By Diana Powers
I don’t often get much out of my 20-year-old-son, who spends most of the year at New York University. Over the phone from New York, he’ll rarely call, except to request more money or to pay some bill. When he’s home for the summer, he’s in his own world and either on the Internet or on the phone, watching TV, or all three at once. Apparently, I’m too old to be interesting enough for communication otherwise, unless, of course, he’s hungry, thirsty, broke, or all three.
So, the other day, on summer vacation, when my son began with, “Did you know that. . .?,” I was wild with anticipation, my ears flapping. Whatever he was going to say was of immediate interest to me. I also figured I knew the answer since I AM old. However, this time he utterly surprised me. I had no idea what all this was leading up to.
“Did you know that there are three ways you can escape from handcuffs?” he blithely asked. “No,” I choked. Before I had time to say, “Tell me,” he, in fact, had.
“First one,” he says, “is not to let the handcuffs close all the way around your wrist. Instead, when you are being handcuffed, you push your arm towards the person cuffing you so that you will have extra room to wriggle out when you slide them down.”
“Secondly,” he says, “is to use a paper clip and place it in between the silver teeth and the black locking mechanism of the cuffs. Push it in, they unlock, and you are set free.”
“And third,” he instructs, “most handcuffs take the same key, so you can just hide a key on you, and if you don’t have one or have lost it, you can just go to a gun shop and buy one.”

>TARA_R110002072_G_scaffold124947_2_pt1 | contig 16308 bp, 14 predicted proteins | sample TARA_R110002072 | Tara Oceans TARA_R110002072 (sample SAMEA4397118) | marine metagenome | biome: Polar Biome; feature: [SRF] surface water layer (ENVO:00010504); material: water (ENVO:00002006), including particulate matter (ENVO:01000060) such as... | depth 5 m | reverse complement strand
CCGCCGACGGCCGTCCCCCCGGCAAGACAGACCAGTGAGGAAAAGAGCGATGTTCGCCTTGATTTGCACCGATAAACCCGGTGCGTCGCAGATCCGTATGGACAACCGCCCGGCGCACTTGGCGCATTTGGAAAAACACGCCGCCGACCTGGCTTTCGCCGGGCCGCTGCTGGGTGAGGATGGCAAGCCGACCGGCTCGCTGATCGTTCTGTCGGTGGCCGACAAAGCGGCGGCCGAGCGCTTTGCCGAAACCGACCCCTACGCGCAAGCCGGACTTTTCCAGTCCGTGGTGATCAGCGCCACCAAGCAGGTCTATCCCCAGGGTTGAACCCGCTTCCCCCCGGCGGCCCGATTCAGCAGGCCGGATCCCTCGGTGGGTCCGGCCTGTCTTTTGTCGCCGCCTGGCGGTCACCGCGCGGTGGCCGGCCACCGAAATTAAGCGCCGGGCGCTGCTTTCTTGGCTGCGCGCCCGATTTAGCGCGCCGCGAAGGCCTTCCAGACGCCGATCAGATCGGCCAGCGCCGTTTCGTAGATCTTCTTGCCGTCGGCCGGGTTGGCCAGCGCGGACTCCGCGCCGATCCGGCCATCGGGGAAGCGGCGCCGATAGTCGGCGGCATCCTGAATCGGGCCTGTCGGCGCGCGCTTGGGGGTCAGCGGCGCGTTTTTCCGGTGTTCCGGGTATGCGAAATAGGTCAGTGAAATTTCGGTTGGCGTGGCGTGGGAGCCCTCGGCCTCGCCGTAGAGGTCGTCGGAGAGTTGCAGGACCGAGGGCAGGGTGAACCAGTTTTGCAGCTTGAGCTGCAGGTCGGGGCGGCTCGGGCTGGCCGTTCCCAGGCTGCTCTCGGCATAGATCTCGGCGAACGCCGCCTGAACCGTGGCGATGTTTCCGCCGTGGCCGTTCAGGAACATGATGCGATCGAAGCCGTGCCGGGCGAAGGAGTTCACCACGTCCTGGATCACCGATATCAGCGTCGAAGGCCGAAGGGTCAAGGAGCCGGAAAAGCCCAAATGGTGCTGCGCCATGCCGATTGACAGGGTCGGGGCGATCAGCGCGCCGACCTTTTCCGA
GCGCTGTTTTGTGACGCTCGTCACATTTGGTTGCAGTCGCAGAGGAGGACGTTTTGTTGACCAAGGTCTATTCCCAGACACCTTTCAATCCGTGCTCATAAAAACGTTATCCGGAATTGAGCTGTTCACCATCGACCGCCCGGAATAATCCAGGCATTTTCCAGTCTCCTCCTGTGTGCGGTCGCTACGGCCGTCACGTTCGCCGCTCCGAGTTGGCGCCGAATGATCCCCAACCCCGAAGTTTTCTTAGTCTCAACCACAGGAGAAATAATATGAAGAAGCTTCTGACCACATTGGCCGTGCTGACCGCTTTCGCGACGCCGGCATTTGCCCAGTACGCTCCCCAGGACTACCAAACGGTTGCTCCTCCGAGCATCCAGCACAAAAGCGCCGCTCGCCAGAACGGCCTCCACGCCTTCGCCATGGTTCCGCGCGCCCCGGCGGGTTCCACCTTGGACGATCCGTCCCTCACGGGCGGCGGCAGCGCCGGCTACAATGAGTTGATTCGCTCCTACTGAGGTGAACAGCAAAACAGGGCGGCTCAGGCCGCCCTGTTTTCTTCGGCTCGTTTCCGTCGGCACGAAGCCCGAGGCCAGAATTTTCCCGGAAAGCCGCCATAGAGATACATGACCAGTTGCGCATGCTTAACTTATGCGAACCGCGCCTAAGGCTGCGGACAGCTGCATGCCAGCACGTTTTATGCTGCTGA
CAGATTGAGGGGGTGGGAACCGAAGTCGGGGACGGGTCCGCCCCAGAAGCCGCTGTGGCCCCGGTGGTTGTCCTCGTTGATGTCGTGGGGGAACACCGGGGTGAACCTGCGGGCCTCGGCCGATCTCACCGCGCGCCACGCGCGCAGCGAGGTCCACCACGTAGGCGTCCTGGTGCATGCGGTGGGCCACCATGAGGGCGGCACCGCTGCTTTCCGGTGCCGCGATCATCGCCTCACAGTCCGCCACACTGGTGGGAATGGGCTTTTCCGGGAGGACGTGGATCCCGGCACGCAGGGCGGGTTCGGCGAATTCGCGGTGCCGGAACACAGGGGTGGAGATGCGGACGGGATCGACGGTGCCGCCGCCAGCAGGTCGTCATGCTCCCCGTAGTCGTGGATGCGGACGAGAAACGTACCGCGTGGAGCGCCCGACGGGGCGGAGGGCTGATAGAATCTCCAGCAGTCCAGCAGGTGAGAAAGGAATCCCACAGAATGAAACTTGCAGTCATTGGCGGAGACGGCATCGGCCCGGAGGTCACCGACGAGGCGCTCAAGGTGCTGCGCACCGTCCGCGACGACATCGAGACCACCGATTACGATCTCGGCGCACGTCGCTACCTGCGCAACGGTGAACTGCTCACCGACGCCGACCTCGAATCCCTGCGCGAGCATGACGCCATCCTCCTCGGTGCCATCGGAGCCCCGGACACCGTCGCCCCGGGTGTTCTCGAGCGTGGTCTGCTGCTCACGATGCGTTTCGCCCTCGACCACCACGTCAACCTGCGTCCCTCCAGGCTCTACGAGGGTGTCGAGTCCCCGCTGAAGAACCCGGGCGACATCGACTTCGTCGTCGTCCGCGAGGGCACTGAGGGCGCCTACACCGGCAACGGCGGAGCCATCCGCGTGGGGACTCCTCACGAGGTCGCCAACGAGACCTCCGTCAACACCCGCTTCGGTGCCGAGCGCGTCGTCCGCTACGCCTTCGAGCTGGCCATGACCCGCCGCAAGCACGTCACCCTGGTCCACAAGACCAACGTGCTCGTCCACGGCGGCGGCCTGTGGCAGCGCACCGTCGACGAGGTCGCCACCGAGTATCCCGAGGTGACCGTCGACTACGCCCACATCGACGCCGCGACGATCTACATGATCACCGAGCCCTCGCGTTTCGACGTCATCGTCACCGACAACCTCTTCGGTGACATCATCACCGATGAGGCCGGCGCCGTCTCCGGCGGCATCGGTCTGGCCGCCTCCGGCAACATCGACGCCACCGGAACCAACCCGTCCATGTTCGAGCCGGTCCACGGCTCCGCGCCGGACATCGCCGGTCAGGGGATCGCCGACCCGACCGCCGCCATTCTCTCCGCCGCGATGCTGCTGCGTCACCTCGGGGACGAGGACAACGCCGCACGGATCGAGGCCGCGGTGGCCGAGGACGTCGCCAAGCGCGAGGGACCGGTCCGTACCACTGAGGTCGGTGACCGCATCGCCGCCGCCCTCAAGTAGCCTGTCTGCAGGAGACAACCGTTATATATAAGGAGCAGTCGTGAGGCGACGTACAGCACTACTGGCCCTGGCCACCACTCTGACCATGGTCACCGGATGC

This may answer a number of questions I had never anticipated asking. However, now that my son has illuminated me on the various tricks of escaping from handcuffs, I have a lot more questions I’m not exactly sure I should, could, or would ask. And, furthermore, do I really want to know the answers?
However, beyond those questions, I have a problem with each of his three ways. First of all, if I was handcuffed, what handcuffer is going to let me decide how far I can push my arms out and how loose I can have my cuffs?
As for the second way, who carries around paper clips, and, if he does, how easy is it for him to get those teeny clips out of his tight back jean pocket while wearing handcuffs?
And, lastly, we come to the third suggestion. I don’t know about you, but I don’t usually carry around a handcuff key. That’s not to say I couldn’t start; but the more likely situation is that I don’t have one and I am handcuffed. Now I should go to the nearest gun shop? Where is the nearest gun shop, and how would I get there, other than walking, since I am handcuffed? Maybe I should ask my handcuffer; he’s probably just come from the nearest gun shop.
For now, I am questioning just what they are teaching my son at his fancy Eastern school. As for me, tomorrow morning I plan on going to the nearest gun shop to purchase a handcuff key, to put right alongside my paperclip that I’ll always carry in my back pocket, in the event that I am ever handcuffed.
Isn’t it amazing what you can learn from a 20-year-old?